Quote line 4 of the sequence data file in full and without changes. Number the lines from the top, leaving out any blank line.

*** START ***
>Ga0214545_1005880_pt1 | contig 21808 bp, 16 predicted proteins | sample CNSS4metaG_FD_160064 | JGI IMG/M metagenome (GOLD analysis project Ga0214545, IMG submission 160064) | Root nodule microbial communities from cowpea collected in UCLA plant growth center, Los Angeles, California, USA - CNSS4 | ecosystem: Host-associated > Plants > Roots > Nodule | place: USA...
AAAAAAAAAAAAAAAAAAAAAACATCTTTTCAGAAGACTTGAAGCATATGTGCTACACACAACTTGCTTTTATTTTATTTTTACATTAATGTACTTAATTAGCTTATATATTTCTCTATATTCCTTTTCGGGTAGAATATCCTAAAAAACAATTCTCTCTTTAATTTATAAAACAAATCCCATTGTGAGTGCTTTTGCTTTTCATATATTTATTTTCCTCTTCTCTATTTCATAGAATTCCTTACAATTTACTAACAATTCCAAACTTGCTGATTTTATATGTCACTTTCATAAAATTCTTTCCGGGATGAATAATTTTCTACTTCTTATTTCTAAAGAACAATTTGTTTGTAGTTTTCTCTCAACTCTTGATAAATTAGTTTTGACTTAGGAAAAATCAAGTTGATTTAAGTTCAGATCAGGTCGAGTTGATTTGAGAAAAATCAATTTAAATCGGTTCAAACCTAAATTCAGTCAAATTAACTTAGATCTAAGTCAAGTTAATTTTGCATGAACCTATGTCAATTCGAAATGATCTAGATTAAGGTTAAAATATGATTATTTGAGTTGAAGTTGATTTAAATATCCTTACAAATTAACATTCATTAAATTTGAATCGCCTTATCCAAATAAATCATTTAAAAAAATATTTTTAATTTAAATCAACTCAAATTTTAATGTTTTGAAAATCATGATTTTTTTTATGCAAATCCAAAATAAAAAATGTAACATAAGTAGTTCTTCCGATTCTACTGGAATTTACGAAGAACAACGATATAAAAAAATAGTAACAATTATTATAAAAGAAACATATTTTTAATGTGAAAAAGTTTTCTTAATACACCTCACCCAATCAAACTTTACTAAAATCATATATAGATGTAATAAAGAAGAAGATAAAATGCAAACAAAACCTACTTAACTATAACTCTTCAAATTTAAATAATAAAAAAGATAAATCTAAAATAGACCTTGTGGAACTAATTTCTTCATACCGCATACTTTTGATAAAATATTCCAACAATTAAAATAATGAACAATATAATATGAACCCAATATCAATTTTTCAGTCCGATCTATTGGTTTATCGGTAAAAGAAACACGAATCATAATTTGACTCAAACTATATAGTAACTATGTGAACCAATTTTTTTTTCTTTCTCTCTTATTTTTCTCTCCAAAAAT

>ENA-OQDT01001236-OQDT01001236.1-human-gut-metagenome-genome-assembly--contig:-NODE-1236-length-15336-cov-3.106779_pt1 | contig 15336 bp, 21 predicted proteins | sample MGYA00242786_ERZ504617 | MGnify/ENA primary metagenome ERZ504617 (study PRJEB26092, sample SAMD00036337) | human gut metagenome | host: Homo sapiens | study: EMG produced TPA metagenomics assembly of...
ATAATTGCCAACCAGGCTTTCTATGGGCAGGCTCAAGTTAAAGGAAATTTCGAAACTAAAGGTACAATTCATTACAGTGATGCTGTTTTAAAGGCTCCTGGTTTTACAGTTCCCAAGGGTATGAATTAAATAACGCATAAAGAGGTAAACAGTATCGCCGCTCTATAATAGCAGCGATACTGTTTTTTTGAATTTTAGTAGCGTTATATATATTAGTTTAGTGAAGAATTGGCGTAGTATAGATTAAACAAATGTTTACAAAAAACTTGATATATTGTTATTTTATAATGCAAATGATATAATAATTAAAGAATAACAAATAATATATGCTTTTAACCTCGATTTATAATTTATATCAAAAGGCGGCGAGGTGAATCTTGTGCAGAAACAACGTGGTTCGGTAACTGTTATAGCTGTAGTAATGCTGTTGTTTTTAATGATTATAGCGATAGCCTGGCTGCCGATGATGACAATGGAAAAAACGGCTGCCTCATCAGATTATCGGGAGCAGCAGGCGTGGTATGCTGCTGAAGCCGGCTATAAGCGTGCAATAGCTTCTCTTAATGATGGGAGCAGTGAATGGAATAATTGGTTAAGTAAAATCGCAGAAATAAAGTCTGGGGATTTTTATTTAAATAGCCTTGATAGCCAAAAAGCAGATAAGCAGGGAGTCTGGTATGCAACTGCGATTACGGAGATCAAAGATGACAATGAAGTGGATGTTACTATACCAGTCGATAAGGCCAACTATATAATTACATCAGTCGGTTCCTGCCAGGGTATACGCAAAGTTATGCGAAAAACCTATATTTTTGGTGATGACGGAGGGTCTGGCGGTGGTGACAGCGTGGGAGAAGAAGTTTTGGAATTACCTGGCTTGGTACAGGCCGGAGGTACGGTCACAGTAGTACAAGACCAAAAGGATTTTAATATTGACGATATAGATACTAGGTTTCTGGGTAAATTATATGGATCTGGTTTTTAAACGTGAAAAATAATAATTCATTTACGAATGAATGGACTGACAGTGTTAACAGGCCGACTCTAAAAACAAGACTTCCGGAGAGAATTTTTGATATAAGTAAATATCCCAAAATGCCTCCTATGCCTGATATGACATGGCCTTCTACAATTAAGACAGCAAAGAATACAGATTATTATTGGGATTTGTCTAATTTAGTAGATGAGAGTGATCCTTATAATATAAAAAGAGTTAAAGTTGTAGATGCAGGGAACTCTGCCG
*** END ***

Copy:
ATAATTGCCAACCAGGCTTTCTATGGGCAGGCTCAAGTTAAAGGAAATTTCGAAACTAAAGGTACAATTCATTACAGTGATGCTGTTTTAAAGGCTCCTGGTTTTACAGTTCCCAAGGGTATGAATTAAATAACGCATAAAGAGGTAAACAGTATCGCCGCTCTATAATAGCAGCGATACTGTTTTTTTGAATTTTAGTAGCGTTATATATATTAGTTTAGTGAAGAATTGGCGTAGTATAGATTAAACAAATGTTTACAAAAAACTTGATATATTGTTATTTTATAATGCAAATGATATAATAATTAAAGAATAACAAATAATATATGCTTTTAACCTCGATTTATAATTTATATCAAAAGGCGGCGAGGTGAATCTTGTGCAGAAACAACGTGGTTCGGTAACTGTTATAGCTGTAGTAATGCTGTTGTTTTTAATGATTATAGCGATAGCCTGGCTGCCGATGATGACAATGGAAAAAACGGCTGCCTCATCAGATTATCGGGAGCAGCAGGCGTGGTATGCTGCTGAAGCCGGCTATAAGCGTGCAATAGCTTCTCTTAATGATGGGAGCAGTGAATGGAATAATTGGTTAAGTAAAATCGCAGAAATAAAGTCTGGGGATTTTTATTTAAATAGCCTTGATAGCCAAAAAGCAGATAAGCAGGGAGTCTGGTATGCAACTGCGATTACGGAGATCAAAGATGACAATGAAGTGGATGTTACTATACCAGTCGATAAGGCCAACTATATAATTACATCAGTCGGTTCCTGCCAGGGTATACGCAAAGTTATGCGAAAAACCTATATTTTTGGTGATGACGGAGGGTCTGGCGGTGGTGACAGCGTGGGAGAAGAAGTTTTGGAATTACCTGGCTTGGTACAGGCCGGAGGTACGGTCACAGTAGTACAAGACCAAAAGGATTTTAATATTGACGATATAGATACTAGGTTTCTGGGTAAATTATATGGATCTGGTTTTTAAACGTGAAAAATAATAATTCATTTACGAATGAATGGACTGACAGTGTTAACAGGCCGACTCTAAAAACAAGACTTCCGGAGAGAATTTTTGATATAAGTAAATATCCCAAAATGCCTCCTATGCCTGATATGACATGGCCTTCTACAATTAAGACAGCAAAGAATACAGATTATTATTGGGATTTGTCTAATTTAGTAGATGAGAGTGATCCTTATAATATAAAAAGAGTTAAAGTTGTAGATGCAGGGAACTCTGCCG